Women's participation in two of the most important economic factors, remittances and agriculture, is minimal. This would be drastically different if more women were in positions of legislative power.
--BY BINITA NEPALI
Nepal ranks first in South Asia and second in Asia in terms of the share of women representatives in the parliament. However, it ranks 123rd in the world in terms of the number of women holding ministerial posts. Women in Nepal have been assigned ministerial roles at general ministries only. It demonstrates the reality that, despite increased female political participation, women are not trusted to exercise authority and manage resources at the key ministries that have the potential to make major policy implications in the country.
In 2008, a mixed-model election system [First Past the Post (FPTP) and Proportional Representation (PR)] was introduced to encourage positive discrimination of women and other marginalised and unrepresented groups in the country. However, the political parties have exploited the PR system and turned it into the sole route for women to enter politics.
Political parties are reluctant to field women under the FPTP system. Therefore, to ensure constitutional adherence, women are brought onto the PR list. Only 9% the FPTP candidates in the 2022 federal and provincial elections were female. Most of the female candidates were fielded in fiercely competitive constituencies, with the less competitive seats going to the supposedly "strong" male leaders.
As per Article 84 of the Constitution of Nepal, at least one-third of the members elected from each political party to the federal parliament must be women. Therefore, at least 92 of the 275 members of the new federal parliament must be women, as there are currently only 19 women (32.2 percent), in the 59-member upper house. As only nine women were elected directly, the remaining 85 seats have been filled through proportional representation. It means there are just nine women in the top decision-making positions, as it has been found that the directly elected representatives - more than 95% of whom are men - hold greater sway over resources, authority, and influence than those who come via the PR system in Nepal’s parliament.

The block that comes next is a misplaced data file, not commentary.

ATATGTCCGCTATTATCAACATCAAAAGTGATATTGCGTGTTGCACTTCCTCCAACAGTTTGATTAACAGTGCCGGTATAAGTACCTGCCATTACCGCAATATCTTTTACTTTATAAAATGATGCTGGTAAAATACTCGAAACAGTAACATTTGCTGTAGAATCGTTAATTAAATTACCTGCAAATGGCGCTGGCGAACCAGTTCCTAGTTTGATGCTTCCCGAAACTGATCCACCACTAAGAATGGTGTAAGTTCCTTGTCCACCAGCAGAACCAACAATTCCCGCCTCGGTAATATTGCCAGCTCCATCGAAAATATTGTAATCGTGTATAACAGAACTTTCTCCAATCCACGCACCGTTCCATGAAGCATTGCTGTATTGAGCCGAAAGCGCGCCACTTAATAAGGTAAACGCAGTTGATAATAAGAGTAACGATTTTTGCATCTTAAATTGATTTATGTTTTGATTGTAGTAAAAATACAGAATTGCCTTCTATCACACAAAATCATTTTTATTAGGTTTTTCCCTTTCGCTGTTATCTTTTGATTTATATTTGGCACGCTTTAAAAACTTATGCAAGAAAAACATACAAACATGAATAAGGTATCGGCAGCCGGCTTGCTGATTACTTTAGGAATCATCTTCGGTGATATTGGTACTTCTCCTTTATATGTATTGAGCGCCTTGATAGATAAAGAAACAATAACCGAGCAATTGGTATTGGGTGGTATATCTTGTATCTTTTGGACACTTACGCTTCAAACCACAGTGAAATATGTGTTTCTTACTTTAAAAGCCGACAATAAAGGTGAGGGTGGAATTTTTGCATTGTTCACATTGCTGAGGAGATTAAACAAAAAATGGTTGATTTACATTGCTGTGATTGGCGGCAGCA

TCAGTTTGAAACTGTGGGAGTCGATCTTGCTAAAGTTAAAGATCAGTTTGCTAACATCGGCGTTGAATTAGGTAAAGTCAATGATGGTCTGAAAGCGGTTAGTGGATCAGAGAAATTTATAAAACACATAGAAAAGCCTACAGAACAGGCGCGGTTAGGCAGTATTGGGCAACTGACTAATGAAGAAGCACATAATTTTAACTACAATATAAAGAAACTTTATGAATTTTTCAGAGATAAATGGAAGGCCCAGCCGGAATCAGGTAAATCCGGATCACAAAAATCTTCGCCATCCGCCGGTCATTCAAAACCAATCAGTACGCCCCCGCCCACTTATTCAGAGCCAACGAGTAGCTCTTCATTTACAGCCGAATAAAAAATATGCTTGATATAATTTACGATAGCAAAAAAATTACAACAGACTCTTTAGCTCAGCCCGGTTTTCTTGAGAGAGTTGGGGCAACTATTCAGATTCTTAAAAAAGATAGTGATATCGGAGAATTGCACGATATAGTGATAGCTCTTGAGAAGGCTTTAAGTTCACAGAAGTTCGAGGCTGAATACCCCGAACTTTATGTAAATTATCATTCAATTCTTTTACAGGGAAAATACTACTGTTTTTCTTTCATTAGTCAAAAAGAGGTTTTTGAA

The country also fell short of meeting the target of having 50% women representatives in the local units. Only 14,407 (41.21%) out of the 34,953 elected in 753 local units were women. Of them, only 25 women have been elected to top or decision-making posts (13 mayors and 12 chairpersons). Moreover, women were sidelined in the guise of political coalitions during the recent local, provincial, and federal elections. Consequently, fewer women today hold leadership roles at all three tiers of government, owing to political parties' aversion to promoting women to decision-making positions. To put it another way, Nepal missed out on the opportunities that more women in decision-making positions would bring.
First, more women in politics means a more inclusive democracy. A study shows more women in decision-making roles, with their inclusive and cooperative leadership styles, result in tangible gains for democracy. This entails better service delivery, stronger collaboration across racial and political boundaries, expanded social safety nets, and a more sustainable future.
Moreover, other research links women's political participation to improved governance, transparency, and low levels of corruption. As women are often seen to be more trustworthy and honest, it is hoped that their increased participation in politics will reduce corruption. In 2011, Mexico replaced all of its male traffic cops with female cops to curb corruption, since women are seen as more trustworthy. New Zealand has the highest level of female representation (49.2%) of any parliament in the Asia and Pacific Region and the sixth highest in the world. Now wonder, the country ranks first out of 180 in the Transparency International Corruption Perception Index (CPI). Whereas, Nepal ranks first in South Asia in having more women in national parliament (32.7 percent) and is 117th out of 180 in the CPI. Undoubtedly, Nepal needs more proactive women leaders who would guarantee more inclusive policies and responsible institutions that combat the pervasive corruption.
Second, more women legislators mean a more stable, inclusive, and vibrant economy. Researches show that gender equity has favourable economic gains for everyone and that the presence of women in politics corresponds with a wider economic impact.